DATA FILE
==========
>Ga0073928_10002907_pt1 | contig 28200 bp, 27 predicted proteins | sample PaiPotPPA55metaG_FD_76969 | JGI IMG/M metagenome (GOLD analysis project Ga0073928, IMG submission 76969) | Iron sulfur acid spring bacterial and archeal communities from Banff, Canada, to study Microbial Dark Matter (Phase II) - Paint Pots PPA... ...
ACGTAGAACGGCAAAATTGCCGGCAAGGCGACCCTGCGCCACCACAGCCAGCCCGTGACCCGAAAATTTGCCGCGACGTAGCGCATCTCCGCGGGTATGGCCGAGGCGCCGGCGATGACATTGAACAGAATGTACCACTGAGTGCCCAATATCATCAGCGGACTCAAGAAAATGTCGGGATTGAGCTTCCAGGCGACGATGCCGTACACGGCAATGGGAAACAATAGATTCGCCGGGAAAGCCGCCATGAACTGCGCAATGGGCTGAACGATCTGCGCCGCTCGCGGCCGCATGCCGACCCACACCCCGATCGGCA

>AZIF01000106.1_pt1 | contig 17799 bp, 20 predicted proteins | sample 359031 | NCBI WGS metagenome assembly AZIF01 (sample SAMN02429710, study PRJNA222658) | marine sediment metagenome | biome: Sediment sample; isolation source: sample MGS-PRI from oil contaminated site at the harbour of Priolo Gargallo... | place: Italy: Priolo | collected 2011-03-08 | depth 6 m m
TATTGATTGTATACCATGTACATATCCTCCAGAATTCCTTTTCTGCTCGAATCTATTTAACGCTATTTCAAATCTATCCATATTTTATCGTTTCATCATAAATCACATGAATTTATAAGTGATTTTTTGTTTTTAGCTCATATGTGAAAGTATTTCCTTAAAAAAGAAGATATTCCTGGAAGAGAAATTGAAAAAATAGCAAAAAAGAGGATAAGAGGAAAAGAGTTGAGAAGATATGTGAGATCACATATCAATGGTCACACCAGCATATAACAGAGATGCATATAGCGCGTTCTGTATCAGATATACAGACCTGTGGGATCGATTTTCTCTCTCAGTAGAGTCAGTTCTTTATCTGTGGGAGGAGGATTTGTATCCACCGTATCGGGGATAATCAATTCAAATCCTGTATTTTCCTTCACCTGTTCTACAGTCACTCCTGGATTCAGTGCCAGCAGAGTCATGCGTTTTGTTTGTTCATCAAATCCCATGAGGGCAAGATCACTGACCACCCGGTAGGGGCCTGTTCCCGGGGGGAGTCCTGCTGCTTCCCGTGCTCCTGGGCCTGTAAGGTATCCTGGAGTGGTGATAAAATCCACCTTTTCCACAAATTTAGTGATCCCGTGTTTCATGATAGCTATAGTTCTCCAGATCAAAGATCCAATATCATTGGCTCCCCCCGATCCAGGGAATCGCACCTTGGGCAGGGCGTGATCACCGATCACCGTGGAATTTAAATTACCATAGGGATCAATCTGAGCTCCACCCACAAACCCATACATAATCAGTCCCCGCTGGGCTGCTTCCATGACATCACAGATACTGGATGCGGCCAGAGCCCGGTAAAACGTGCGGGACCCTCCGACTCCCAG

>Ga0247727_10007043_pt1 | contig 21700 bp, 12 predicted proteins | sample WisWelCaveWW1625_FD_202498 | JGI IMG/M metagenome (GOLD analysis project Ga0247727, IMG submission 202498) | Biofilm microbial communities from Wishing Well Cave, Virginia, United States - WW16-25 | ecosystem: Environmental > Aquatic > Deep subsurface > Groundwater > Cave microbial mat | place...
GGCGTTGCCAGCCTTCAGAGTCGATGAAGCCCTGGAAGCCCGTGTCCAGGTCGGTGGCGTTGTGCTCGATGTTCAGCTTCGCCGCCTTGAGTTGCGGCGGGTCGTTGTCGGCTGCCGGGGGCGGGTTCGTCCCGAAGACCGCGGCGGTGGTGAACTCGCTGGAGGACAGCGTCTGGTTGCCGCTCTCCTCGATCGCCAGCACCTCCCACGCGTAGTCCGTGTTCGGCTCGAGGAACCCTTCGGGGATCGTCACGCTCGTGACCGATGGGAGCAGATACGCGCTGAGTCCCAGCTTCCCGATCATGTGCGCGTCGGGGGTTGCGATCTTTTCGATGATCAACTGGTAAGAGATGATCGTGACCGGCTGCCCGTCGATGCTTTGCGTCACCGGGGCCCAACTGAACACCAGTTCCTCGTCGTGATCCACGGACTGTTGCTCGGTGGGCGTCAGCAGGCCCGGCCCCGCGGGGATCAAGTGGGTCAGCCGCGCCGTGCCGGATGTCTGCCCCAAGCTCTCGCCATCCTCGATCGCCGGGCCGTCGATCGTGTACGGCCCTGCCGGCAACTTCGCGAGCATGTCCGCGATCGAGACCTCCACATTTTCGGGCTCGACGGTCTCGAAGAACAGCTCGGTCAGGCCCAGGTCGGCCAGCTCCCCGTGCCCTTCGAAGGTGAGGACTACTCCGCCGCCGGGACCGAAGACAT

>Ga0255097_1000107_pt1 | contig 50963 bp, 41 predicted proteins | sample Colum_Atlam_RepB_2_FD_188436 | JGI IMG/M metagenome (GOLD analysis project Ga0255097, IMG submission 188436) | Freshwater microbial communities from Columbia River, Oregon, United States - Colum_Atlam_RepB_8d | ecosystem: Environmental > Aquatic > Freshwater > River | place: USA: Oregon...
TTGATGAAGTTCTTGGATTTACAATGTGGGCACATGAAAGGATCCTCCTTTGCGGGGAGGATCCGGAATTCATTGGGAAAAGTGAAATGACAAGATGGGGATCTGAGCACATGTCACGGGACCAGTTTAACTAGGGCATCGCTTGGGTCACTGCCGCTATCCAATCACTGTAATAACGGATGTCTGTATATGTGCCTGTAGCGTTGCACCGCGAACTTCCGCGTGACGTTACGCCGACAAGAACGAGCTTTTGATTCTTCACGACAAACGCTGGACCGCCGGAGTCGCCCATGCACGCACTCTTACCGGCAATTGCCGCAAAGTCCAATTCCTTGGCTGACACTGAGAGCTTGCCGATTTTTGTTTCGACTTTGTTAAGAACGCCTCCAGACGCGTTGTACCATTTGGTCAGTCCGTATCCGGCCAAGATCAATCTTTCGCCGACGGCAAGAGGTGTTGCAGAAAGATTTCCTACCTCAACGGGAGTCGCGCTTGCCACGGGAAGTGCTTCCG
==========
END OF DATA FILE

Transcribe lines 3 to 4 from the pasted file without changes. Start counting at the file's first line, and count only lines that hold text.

>AZIF01000106.1_pt1 | contig 17799 bp, 20 predicted proteins | sample 359031 | NCBI WGS metagenome assembly AZIF01 (sample SAMN02429710, study PRJNA222658) | marine sediment metagenome | biome: Sediment sample; isolation source: sample MGS-PRI from oil contaminated site at the harbour of Priolo Gargallo... | place: Italy: Priolo | collected 2011-03-08 | depth 6 m m
TATTGATTGTATACCATGTACATATCCTCCAGAATTCCTTTTCTGCTCGAATCTATTTAACGCTATTTCAAATCTATCCATATTTTATCGTTTCATCATAAATCACATGAATTTATAAGTGATTTTTTGTTTTTAGCTCATATGTGAAAGTATTTCCTTAAAAAAGAAGATATTCCTGGAAGAGAAATTGAAAAAATAGCAAAAAAGAGGATAAGAGGAAAAGAGTTGAGAAGATATGTGAGATCACATATCAATGGTCACACCAGCATATAACAGAGATGCATATAGCGCGTTCTGTATCAGATATACAGACCTGTGGGATCGATTTTCTCTCTCAGTAGAGTCAGTTCTTTATCTGTGGGAGGAGGATTTGTATCCACCGTATCGGGGATAATCAATTCAAATCCTGTATTTTCCTTCACCTGTTCTACAGTCACTCCTGGATTCAGTGCCAGCAGAGTCATGCGTTTTGTTTGTTCATCAAATCCCATGAGGGCAAGATCACTGACCACCCGGTAGGGGCCTGTTCCCGGGGGGAGTCCTGCTGCTTCCCGTGCTCCTGGGCCTGTAAGGTATCCTGGAGTGGTGATAAAATCCACCTTTTCCACAAATTTAGTGATCCCGTGTTTCATGATAGCTATAGTTCTCCAGATCAAAGATCCAATATCATTGGCTCCCCCCGATCCAGGGAATCGCACCTTGGGCAGGGCGTGATCACCGATCACCGTGGAATTTAAATTACCATAGGGATCAATCTGAGCTCCACCCACAAACCCATACATAATCAGTCCCCGCTGGGCTGCTTCCATGACATCACAGATACTGGATGCGGCCAGAGCCCGGTAAAACGTGCGGGACCCTCCGACTCCCAG